In September, Twitter announced a ban of QAnon related posts; in early October, groups and accounts promoting the QAnon conspiracy belief were banned from Facebook and Instagram, quickly followed by YouTube.
With some of that infrastructure dismantled, and soon after Facebook’s announcement, the CEO of the social network Gab.com, Andrew Torba, welcomed QAnon followers into the Alt-Tech community.
The term Alt-Tech (short for Alternative Technology) refers to websites, social media platforms, and Internet service providers that challenge the dominant large companies in the business. With increasing deplatforming many have gained popularity among the far right due to their lenient moderation policies.
Torba posted on the Gab.com blog stating that the company “Welcomes QAnon Across Its Platforms #WWG1WGA”, aligning himself and the company with the conspiracy community. WWG1WGA is one of the most popular Hashtags related to the conspiracy belief, and reads ‘Where We Go One, We Go All’.
Joan Donovan, from the Shorenstein Center on Media, Politics and Public Policy at the Harvard Kennedy School explains that the networks built around the conspiracy belief and its promotion are “the rails upon which misinformation is driven”. as, examines. She adds that it is “the rails upon which misinformation is driven”.
The QAnon conspiracy belief is essentially based on “a series of posts (‘Drops’) made to the image boards 4chan and 8chan by ‘Q’, an anonymous poster who claims to be a Trump administration insider”. They are cryptic and warrant deciphering (or, in the terminology of the QAnon communities: they are ‘crumbs’ that require ‘baking’). The cryptic style and appeal to create sense brought about a variety of communities across platforms and websites who collectively interpret the ‘crumbs’.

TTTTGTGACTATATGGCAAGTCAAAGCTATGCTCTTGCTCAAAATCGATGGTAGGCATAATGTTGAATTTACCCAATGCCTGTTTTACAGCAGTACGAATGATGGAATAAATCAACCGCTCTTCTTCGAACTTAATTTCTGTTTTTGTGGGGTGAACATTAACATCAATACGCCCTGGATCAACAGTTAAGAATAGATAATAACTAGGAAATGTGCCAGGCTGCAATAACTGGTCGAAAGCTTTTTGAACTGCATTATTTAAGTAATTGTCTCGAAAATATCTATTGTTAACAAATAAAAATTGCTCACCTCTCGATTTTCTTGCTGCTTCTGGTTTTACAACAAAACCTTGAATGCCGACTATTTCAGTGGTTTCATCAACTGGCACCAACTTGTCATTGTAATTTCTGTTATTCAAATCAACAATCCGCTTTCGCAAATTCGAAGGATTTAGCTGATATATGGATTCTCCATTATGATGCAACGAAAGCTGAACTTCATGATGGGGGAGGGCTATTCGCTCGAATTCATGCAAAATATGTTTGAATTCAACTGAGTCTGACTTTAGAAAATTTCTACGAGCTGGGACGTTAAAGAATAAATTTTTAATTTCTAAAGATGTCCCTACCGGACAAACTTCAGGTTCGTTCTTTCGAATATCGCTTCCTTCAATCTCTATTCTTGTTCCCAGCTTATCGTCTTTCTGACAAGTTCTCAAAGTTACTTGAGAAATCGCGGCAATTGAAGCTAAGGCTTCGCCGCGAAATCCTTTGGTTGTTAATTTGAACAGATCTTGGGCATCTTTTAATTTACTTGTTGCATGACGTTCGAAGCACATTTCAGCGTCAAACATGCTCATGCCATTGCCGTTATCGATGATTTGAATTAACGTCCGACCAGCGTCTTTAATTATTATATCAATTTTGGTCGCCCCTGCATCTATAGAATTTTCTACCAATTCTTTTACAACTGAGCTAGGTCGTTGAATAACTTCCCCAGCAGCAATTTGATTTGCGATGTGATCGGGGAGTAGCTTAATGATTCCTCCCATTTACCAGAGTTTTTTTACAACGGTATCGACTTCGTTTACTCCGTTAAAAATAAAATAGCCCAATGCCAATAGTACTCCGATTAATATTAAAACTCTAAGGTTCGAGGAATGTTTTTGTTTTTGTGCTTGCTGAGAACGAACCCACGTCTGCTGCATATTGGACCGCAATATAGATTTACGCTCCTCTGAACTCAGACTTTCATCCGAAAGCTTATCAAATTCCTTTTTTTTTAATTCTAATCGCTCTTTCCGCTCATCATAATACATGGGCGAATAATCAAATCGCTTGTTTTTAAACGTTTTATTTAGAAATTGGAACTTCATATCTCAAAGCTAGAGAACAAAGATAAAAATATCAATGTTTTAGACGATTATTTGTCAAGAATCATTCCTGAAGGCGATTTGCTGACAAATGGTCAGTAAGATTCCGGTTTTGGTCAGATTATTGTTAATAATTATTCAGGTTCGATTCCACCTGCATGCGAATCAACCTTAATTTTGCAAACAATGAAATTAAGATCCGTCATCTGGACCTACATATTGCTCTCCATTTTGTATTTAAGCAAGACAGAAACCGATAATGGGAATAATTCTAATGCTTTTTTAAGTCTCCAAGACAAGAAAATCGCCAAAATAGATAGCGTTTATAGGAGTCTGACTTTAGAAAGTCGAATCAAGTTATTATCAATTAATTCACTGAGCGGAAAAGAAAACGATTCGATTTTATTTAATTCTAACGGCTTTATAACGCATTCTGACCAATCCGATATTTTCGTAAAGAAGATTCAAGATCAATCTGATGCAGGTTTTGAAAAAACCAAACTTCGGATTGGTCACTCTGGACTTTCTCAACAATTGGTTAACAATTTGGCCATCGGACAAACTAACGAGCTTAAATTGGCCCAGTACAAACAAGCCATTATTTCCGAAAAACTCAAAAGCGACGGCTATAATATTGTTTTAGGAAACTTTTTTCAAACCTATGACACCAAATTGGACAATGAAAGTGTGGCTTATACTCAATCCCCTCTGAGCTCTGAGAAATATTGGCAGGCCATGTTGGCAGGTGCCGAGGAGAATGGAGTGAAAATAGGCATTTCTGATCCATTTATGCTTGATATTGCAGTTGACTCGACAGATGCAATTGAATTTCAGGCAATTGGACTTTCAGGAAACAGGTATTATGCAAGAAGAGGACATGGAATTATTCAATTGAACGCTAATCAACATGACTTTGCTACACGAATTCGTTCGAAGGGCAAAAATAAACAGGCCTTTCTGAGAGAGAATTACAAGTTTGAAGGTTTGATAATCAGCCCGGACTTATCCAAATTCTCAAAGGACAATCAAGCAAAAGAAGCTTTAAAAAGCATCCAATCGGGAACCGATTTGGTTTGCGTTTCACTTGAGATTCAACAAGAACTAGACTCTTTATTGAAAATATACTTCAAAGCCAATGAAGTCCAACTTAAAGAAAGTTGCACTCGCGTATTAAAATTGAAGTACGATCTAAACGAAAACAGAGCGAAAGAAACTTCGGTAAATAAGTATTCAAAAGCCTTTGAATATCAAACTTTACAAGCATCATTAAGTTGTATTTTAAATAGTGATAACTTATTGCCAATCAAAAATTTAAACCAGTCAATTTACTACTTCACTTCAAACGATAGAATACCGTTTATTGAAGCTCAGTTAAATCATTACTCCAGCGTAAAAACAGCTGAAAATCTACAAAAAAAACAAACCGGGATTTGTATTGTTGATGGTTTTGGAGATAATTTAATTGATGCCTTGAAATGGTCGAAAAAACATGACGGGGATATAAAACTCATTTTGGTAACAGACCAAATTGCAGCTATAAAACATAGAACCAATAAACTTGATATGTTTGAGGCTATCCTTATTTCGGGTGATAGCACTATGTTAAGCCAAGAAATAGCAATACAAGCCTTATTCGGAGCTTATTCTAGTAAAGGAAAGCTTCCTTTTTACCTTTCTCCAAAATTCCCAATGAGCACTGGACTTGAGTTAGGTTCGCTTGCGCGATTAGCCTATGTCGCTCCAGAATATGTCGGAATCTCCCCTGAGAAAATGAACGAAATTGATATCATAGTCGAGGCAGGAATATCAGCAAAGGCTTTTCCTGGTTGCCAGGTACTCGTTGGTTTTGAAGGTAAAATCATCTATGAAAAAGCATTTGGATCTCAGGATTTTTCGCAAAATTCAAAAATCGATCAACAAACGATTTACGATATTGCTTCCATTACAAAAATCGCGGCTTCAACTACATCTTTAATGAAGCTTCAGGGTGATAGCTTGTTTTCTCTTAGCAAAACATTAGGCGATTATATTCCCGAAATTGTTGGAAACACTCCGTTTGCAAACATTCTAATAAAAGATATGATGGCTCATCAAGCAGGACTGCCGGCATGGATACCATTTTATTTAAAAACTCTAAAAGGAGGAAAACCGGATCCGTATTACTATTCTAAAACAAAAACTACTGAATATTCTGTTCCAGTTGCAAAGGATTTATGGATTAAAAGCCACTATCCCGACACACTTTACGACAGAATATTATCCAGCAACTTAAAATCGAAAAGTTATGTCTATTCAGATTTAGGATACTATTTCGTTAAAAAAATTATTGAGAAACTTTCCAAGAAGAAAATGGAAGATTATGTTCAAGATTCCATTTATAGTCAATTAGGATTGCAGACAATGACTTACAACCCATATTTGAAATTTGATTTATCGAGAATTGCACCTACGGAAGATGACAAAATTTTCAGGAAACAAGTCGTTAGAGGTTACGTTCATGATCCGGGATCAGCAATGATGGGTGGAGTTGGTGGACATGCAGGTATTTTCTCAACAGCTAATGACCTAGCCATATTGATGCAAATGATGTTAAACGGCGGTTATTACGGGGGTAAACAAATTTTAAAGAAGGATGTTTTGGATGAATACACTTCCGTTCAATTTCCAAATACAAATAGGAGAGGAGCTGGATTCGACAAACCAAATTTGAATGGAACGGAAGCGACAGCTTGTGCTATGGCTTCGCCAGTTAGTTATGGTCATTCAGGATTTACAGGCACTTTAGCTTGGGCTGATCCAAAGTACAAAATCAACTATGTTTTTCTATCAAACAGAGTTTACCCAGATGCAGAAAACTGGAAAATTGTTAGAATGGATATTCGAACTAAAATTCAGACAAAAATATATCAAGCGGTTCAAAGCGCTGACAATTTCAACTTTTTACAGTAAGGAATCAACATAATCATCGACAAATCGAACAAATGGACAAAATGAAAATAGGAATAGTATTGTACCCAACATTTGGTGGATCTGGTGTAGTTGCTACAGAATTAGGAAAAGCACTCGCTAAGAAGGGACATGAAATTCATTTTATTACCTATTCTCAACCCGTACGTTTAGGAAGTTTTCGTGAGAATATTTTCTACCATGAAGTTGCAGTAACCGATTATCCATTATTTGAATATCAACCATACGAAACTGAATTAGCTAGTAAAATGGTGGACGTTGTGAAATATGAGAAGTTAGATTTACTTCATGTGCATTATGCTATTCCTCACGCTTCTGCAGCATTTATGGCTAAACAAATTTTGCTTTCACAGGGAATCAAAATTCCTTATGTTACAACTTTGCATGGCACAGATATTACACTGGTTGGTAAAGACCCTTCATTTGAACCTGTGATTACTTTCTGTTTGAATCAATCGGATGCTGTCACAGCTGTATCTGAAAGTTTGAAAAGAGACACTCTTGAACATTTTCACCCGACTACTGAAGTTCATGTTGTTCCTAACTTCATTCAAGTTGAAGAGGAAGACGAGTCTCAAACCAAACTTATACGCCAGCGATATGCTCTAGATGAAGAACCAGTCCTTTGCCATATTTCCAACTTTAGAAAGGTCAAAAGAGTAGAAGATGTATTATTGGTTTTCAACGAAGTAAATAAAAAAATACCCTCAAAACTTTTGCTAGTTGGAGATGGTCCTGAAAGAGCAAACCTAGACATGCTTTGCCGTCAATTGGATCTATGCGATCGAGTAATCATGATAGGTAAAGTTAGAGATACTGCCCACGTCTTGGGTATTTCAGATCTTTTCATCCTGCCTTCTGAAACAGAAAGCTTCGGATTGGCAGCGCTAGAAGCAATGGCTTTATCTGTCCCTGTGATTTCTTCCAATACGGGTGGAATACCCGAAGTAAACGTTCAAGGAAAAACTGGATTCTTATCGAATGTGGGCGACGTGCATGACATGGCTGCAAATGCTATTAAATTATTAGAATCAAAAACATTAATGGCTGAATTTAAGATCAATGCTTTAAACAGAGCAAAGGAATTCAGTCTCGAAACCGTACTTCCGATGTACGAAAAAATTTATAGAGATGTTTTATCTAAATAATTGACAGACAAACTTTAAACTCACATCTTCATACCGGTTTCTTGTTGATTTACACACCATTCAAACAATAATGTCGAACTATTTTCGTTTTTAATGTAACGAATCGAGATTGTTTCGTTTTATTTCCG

While this seems like an obscure phenomenon, the conspiracy belief encompasses classic conspiratorial tropes: Followers believe in a ‘cabal’, that is alleged to sexually abuse, torture, and kill children, and harvest the chemical compound adrenochrome in the process, amongst other things. Members of the cabal are thought to be in powerful positions in the media, business, the entertainment industry, international organizations, foreign governments, and part of the US government. There, they are believed to form the ‘deep state’: an illegitimate state within a state.